MLB, Frank McCourt Down To Seven Bidders In Dodgers Sale Process
The Dodgers received "multiple bids worth $1.2 billion to $1.5 billion apiece during the second round of bidding for the baseball team," according to sources cited by Matthew Futterman of the WALL STREET JOURNAL. The franchise is "poised to fetch a record price for a U.S. sports team" as MLB execs begin a "new round of vetting for potential owners this week." Sources said that bidders "advancing to the third round included" SAC Capital Advisors Founder Steven Cohen; a group that includes F1 Grand Prix of America Exec Chair Leo Hindery, Clarion Capital Managing Partner Marc Utay and Colony Capital Founder, Chair & CEO Tom Barrack; and another group led by Basketball HOFer Magic Johnson and former Nationals and Braves President Stan Kasten. Other bidders who remain are Rams Owner Stan Kroenke and N.Y. Observer Owner & Publisher Jared Kushner (WALL STREET JOURNAL, 2/28). A source said that Beverly Hills-based developer Alan Casden and a group headed by Shamrock Holdings President & CEO Stanley Gold and the Disney family are "still in the mix." Although the process "remains officially open to additional bidders, it is so far along and so many hurdles must still be cleared that it's likely this is the final group" (ESPNLA.com, 2/27). In L.A., Bill Shaikin reports of the "nine parties still in contention last week, the two eliminated" yesterday were Grizzlies Owner Michael Heisley and Brewers minority investor and L.A.-based Ares Capital co-Founder & Managing Partner Tony Ressler. The remaining bidders will proceed to a "multilayered review" by MLB, including consideration "by two committees of owners." Each bidder then will be "subject to a vote of all owners, with three-fourths approval required." If a bidder is "not cleared to proceed to the ownership vote," outgoing Dodgers Owner Frank McCourt "can ask a court-appointed mediator to intervene" (L.A. TIMES, 2/28). A source said that Heisley "remains in the bidding process ... despite a published report to the contrary." Heisley "had not been told that his bid had been rejected." A source said that Heisley's group has a meeting scheduled for tomorrow "with a committee that will include" MLB officials (Memphis COMMERCIAL APPEAL, 2/28).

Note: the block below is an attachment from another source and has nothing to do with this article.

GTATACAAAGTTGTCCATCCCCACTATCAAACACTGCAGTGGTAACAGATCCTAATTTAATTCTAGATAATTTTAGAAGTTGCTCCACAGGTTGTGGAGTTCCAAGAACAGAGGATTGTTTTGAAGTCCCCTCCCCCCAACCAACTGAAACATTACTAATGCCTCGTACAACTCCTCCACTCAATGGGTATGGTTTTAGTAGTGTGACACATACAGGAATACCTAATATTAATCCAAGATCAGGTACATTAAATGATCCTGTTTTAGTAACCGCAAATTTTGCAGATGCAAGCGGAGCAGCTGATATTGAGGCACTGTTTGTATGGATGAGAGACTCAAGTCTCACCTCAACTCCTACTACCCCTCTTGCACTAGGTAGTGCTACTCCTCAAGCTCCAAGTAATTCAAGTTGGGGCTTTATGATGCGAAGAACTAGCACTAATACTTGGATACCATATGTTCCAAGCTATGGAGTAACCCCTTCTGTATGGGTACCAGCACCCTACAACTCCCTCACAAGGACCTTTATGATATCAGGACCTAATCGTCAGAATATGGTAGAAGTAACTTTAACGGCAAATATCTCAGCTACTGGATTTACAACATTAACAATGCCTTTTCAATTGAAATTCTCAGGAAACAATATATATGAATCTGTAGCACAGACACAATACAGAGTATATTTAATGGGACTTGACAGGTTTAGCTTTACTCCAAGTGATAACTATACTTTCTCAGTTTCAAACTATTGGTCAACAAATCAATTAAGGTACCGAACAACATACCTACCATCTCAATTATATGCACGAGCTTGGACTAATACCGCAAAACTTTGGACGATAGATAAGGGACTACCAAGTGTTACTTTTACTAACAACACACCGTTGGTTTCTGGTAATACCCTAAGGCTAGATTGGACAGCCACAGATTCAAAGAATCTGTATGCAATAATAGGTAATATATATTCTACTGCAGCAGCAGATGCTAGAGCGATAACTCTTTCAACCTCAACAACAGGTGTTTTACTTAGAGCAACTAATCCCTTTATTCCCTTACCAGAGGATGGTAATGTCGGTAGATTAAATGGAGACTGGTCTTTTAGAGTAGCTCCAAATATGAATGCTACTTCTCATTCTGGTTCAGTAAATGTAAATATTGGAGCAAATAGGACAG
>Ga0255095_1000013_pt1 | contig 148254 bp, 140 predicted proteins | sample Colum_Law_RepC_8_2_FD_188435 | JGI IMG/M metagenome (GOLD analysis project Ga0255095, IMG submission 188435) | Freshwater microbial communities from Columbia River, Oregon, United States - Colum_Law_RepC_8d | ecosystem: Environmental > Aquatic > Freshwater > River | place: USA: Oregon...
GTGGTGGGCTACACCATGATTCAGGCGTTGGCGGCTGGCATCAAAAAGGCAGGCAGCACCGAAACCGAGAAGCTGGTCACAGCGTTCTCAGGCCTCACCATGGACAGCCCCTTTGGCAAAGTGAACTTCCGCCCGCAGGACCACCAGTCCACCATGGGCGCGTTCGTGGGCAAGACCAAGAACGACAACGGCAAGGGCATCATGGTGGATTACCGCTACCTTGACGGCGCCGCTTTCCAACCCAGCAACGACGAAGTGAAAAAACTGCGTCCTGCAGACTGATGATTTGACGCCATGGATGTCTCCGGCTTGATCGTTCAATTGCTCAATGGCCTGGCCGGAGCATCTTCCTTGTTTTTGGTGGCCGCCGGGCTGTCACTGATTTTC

PARKING WOES: In L.A., T.J. Simers notes former Dodgers Vice Chair Steve Soboroff has some "advice for McCourt: Sell the parking lots, fearing now that if McCourt does not, a new owner will make the same mistake Soboroff did in believing he can overcome it." Soboroff said, "People think it's just going to be better around here because Frank is gone, but it can be 50 times worse." Soboroff added, "I'd tell him to sell the parking lots to the new owner. What's the best-case scenario under the lease agreement for the parking lots? No problems. The worst case is horrendous. You have a landlord-tenant relationship; you have a rental relationship; developmental relationship" (L.A. TIMES, 2/28). Also in L.A., Steve Dilbeck wrote one thing "you have to give McCourt, he always said it was the team and stadium that were for sale, and not the surrounding parking lots." Still, the assumption "was always that that was largely a negotiating ploy to squeeze hundreds of millions more out of the sale." Dilbeck: "I still would love it if all the bidders pulled out if McCourt insisted on retaining the parking lots, but it’s not like I hold out actual hope. As wildly pricey as the property is, it is the team that holds the greatest value" (LATIMES.com, 2/24). However, in California, Howard Cole wrote McCourt "is not now, nor was he ever going to keep the parking lots." Cole: "Yes, I get that McCourt would love to keep the land, and revel even more so in the satisfaction that he’s screwed Major League Baseball one last time. But the bottom line will win out. Greed is good, remember, and it trumps making a statement of some kind, especially when no one’s listening" (OCREGISTER.com, 2/27).